More traditional practitioners hold that the two aspects of health and martial arts make up the art’s yin and yang.
The ability to use tai chi as a form of combat is the test of a student’s understanding of the art.
Tai chi is often characterized by slow movements in Taolu practice, and one of the reasons is to develop body awareness.
Sundial shadow length changes represent traditional Chinese Medicine with four elements theory instead of Confucian politician-based five elements theory.
This was an attempt to standardize t’ai-chi ch’üan for wushu tournaments as they wanted to create a routine that would be much less difficult to learn than the classical 88
to 108 posture solo hand forms.
Modern forms The Cheng Man-ch’ing (Zheng Manqing) and Chinese Sports Commission short forms are derived from Yang family forms, but neither is recognized as Yang family
tai chi by standard-bearing Yang family teachers.
Seated tai chi Seated tai chi demonstration Traditional tai chi was developed for self-defense, but it has evolved to include a graceful form of seated exercise now
used for stress reduction and other health conditions.
While many scholars and practitioners consider tai chi to be a type of qigong, the two are commonly seen as separate but closely related practices.
Wu-style master Eddie Wu demonstrating the form “Grasp the bird’s tail” at a tournament in Toronto, Ontario, Canada Most existing styles came from Chen style, which had been
passed down as a family secret for generations.
 The designation internal or neijia martial arts is also used to broadly distinguish what are known as external or waijia styles based on Shaolinquan styles,
although that distinction may be disputed by modern schools.
Breathing exercises; neigong (internal skill) or, more commonly, qigong (life energy cultivation) are practiced to develop qi (life energy) in coordination with physical movement
and zhan zhuang (standing like a post) or combinations of the two.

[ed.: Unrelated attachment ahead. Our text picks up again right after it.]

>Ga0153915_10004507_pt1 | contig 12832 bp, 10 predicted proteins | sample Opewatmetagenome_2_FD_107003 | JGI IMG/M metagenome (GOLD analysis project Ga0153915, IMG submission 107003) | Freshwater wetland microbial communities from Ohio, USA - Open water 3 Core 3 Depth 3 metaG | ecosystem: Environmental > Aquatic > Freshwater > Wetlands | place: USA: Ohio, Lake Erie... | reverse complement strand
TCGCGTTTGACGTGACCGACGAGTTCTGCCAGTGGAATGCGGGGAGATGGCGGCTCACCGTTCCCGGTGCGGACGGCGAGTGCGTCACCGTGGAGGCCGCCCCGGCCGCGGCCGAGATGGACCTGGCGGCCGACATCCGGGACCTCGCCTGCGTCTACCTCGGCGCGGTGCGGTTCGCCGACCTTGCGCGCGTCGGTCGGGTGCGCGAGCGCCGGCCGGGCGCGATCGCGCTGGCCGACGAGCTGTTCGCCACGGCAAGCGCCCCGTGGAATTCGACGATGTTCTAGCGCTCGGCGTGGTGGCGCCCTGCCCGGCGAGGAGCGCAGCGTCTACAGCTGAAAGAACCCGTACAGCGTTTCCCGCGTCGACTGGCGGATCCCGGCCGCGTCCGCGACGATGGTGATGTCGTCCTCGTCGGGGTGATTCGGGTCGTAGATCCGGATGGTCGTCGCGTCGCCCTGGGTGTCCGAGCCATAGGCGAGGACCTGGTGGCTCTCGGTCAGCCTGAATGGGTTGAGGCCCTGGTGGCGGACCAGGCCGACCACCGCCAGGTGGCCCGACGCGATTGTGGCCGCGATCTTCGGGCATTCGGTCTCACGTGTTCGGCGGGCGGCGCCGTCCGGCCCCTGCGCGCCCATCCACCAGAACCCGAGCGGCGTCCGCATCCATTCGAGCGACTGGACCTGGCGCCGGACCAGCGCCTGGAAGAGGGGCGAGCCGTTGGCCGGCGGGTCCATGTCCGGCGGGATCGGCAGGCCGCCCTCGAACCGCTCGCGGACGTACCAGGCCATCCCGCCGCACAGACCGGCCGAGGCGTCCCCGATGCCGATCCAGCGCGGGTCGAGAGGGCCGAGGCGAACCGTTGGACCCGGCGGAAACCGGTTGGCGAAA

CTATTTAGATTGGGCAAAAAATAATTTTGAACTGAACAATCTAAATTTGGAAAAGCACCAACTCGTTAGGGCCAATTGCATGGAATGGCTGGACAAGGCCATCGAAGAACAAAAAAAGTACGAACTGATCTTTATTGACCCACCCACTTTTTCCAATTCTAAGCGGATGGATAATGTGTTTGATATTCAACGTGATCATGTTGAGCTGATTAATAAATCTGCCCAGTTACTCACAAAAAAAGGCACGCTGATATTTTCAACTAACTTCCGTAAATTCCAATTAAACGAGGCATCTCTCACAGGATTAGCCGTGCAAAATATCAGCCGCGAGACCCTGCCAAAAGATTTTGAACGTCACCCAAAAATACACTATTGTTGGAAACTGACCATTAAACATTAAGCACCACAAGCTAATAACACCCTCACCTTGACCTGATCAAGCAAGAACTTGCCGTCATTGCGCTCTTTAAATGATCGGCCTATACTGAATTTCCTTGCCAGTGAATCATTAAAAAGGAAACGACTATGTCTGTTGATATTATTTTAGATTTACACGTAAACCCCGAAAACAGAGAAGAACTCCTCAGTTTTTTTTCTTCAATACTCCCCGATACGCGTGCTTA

Health Outdoor practice in Beijing’s Temple of Heaven See also: World Tai Chi and Qigong Day Tai chi’s health training concentrates on relieving stress on the body
It is based primarily on the Yang short form, and has been adopted by the general public, medical practitioners, tai chi instructors, and the elderly.
 The sensitivity needed to capture the center is acquired over thousands of hours of first yin (slow, repetitive, meditative, low-impact) and then later adding yang (realistic,
active, fast, high-impact) martial training through taolu (forms), tuishou (pushing hands), and sanshou (sparring).
While tai chi is typified by its slow movements, many styles (including the three most popular: Yang, Wu, and Chen) have secondary, faster-paced forms.
Forms taught for wushu are designed to earn points in competition and are mostly unconcerned with either health or self-defense.
Taijiquan is a complete martial art system with a full range of bare-hand movement set and weapon forms as in the Taiji sword and Taiji spear based on the dynamic relationship
between Yin and Yang.
 However, modern research doubts those claims, pointing out that a 17th-century piece called Epitaph for Wang Zhengnan (1669), composed by Huang Zongxi (1610–1695), is
the earliest reference indicating a connection between Zhang Sanfeng and martial arts.
Tai chi’s low-stress training method for seniors has become better known.
 Standardization Taoist practitioners practising In 1956 the Chinese government sponsored the Chinese Sports Committee (CSC), which brought together four wushu teachers
to truncate the Yang family hand form to 24 postures.
 Yang Luchan trained with the Chen family for 18 years before he started to teach in Beijing, which strongly suggests that his work was heavily influenced by the Chen
Zheng felt Yang’s traditional 108-movement form was unnecessarily long and repetitive, which makes it difficult to learn.
In this broad sense, all styles of t’ai chi, as well as related arts such as Baguazhang and Xingyiquan, are, therefore, considered to be “soft” or “internal” martial arts.
Traditionally, Taijiquan also has Dan Shi (Single Form Practice) which practice a specific movement from Taolu.
• Also known as: Tàijí; T’ai chi; Focus: Chinese Taoism; Hardness: Forms competition, Light contact (pushing hands, no strikes), Full contact (strikes, kicks, throws, takedowns
Most development aspects are meant to be covered within the partnered practice of tuishou, and so, sanshou (sparring) is not commonly used as a method of training, although
more advanced students sometimes practice by sanshou.
Attire and ranking Master Yang Jun in demonstration attire that has come to be identified with tai chi In practice traditionally no specific uniform is part of tai chi.
In 1976, they developed a slightly longer demonstration form that would not require the traditional forms’ memory, balance, and coordination.